The following article was authored by Scott Braddock and originally published on Construction Citizen.
Houston Mayor Sylvester Turner on Thursday told a group of business leaders and others gathered at Rice University that he’s proud to lead a city that’s fighting the Texas Legislature’s crackdown on undocumented immigrants under last session’s Senate Bill 4.
“Houston always has been and will always be a welcoming place,” Turner said at a summit called “The Future of Immigration in Houston” hosted by the Mexico Center at the Baker Institute, the New American Economy – founded by Michael Bloomberg and Rupert Murdoch – and the Center for Houston’s Future.
As the summit got underway, new numbers were released by the New American Economy showing that of the 6.8 million people living in the Houston area, 1.6 million are immigrants who paid $9.2 billion in federal taxes and $3.5 billion in state and local taxes.
Of the Houston region’s nearly $479 billion GDP in 2016, $124 billion of that was contributed by foreign-born residents, per the study.
The researchers said immigrants helped to “create or preserve” nearly 73,000 local manufacturing jobs “that otherwise would have vanished or moved elsewhere.” Also, immigrant entrepreneurs tend to own businesses in construction, professional services, general services, and other industries, they said.
“The Houston of today is a thriving metropolis that has made contributions in energy, science engineering and other industries,” Turner said, adding that none of it would be possible without the contributions of immigrants.
“They all shared the same value: In Houston anything is possible if you work hard,” Turner said. “Without immigrants, our children will not have a future that is worthy of those who came before us,” he said. “It’s our responsibility to take our rightful place.”
The Center for Houston’s Future simultaneously released this in-depth report.
Among other things, the center’s study looked at immigrants’ presence in the workforce.
“In 2016, the legal and undocumented population accounted for 23 percent of the total population but held 29 percent of all employment in the Houston metro. Assuming historical trends, we project that 57 percent of the region’s jobs created from 2016 to 2036 will be filled by foreign-born workers,” the researchers said. “We estimate that more than two-fifths of all the region’s jobs will be held by immigrants by 2036, rising from 29 percent in 2016 to 43 percent just twenty years later.”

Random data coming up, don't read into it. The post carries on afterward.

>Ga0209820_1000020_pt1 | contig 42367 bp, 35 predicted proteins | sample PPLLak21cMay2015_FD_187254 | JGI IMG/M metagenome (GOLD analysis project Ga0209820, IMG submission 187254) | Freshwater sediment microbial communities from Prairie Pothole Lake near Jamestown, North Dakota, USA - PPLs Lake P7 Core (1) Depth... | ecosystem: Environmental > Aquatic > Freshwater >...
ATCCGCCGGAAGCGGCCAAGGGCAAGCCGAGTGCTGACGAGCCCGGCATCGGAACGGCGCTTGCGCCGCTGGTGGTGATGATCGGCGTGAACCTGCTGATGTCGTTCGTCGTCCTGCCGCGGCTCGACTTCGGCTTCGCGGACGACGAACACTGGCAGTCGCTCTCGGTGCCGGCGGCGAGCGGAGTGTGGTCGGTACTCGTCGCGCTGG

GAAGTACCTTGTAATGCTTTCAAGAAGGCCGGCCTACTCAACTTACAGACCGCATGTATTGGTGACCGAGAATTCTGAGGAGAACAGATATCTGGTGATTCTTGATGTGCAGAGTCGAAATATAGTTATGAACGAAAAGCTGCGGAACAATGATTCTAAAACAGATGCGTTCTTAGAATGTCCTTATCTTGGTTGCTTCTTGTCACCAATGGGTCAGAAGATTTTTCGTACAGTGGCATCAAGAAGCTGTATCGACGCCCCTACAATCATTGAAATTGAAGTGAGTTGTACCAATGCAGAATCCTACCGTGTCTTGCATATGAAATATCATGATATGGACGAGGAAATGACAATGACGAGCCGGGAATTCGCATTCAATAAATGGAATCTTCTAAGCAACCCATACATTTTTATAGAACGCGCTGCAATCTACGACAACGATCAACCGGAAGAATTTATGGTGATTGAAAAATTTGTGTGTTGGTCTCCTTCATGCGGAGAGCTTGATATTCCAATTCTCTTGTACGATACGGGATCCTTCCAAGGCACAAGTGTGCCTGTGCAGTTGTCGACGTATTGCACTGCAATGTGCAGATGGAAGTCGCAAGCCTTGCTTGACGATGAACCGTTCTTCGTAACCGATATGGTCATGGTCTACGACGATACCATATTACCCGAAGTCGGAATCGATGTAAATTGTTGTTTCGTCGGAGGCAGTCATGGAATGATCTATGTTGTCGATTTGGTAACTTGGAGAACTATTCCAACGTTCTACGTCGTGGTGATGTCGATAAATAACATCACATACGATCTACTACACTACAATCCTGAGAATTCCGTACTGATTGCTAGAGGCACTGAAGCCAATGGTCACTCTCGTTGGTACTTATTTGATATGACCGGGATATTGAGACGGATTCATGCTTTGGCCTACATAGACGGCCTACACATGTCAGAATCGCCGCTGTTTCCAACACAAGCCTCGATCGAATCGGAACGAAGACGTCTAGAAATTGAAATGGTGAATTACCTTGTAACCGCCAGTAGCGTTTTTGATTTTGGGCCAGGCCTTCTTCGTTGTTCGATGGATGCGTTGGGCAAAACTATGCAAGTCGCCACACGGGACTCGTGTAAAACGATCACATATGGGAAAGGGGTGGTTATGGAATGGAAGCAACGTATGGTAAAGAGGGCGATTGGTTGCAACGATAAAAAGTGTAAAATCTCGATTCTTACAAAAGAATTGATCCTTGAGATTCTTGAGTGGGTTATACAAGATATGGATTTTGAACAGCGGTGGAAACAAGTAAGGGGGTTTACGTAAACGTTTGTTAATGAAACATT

As for the impact on the economy, the center's research looked at three scenarios: A 30 percent increase in immigration by the year 2036, a 30 percent decrease in immigration for the same timeframe, and deportation of all undocumented workers.
“The ‘higher immigration’ scenario adds $67 billion in GDP over the ‘businesses as usual,’ or the base case, roughly one-sixth of Houston’s current economic output,” the researchers said. “The restricted immigration scenario would decrease GDP by $51 billion from the base case. Lastly, we project that deporting all undocumented residents would drop GDP by $36 billion.”
Also during the summit, filmmaker Gregory Kallenberg and former Houston Chronicle Business Columnist Loren Steffy showcased one of the episodes of their documentary series called The Rational Middle.
In the film, they asked the question: Who will rebuild the nation's fourth largest city after Hurricane Harvey’s aftermath overlapped with a state crackdown on undocumented immigrants under SB4, creating a perfect storm for an already-strained labor force.
Pat Kiley, Managing Director at FMI, told the filmmakers the recovery will take three things: Time, money, “and above all, it’s gonna take many additional workers.”
"As any other American city, we're gonna need immigrants to maintain our GPD," Kiley said.
“One of the challenges we face is the storm has acted as an economic event of its own. Not a good one but one that's created a great demand for labor," said Mike Holland, Chief Operating Officer at MAREK, a specialty subcontractor based in Houston.
“Our country and in particular our industry are facing a workforce crisis," Holland said, noting that roughly 10,000 baby boomers are retiring each day. “The next significant number is millennials and their expectations of jobs are a little bit different."
The Rational Middle filmmakers, by the way, will hold a screening in Austin at the Bullock Museum the evening of March 26.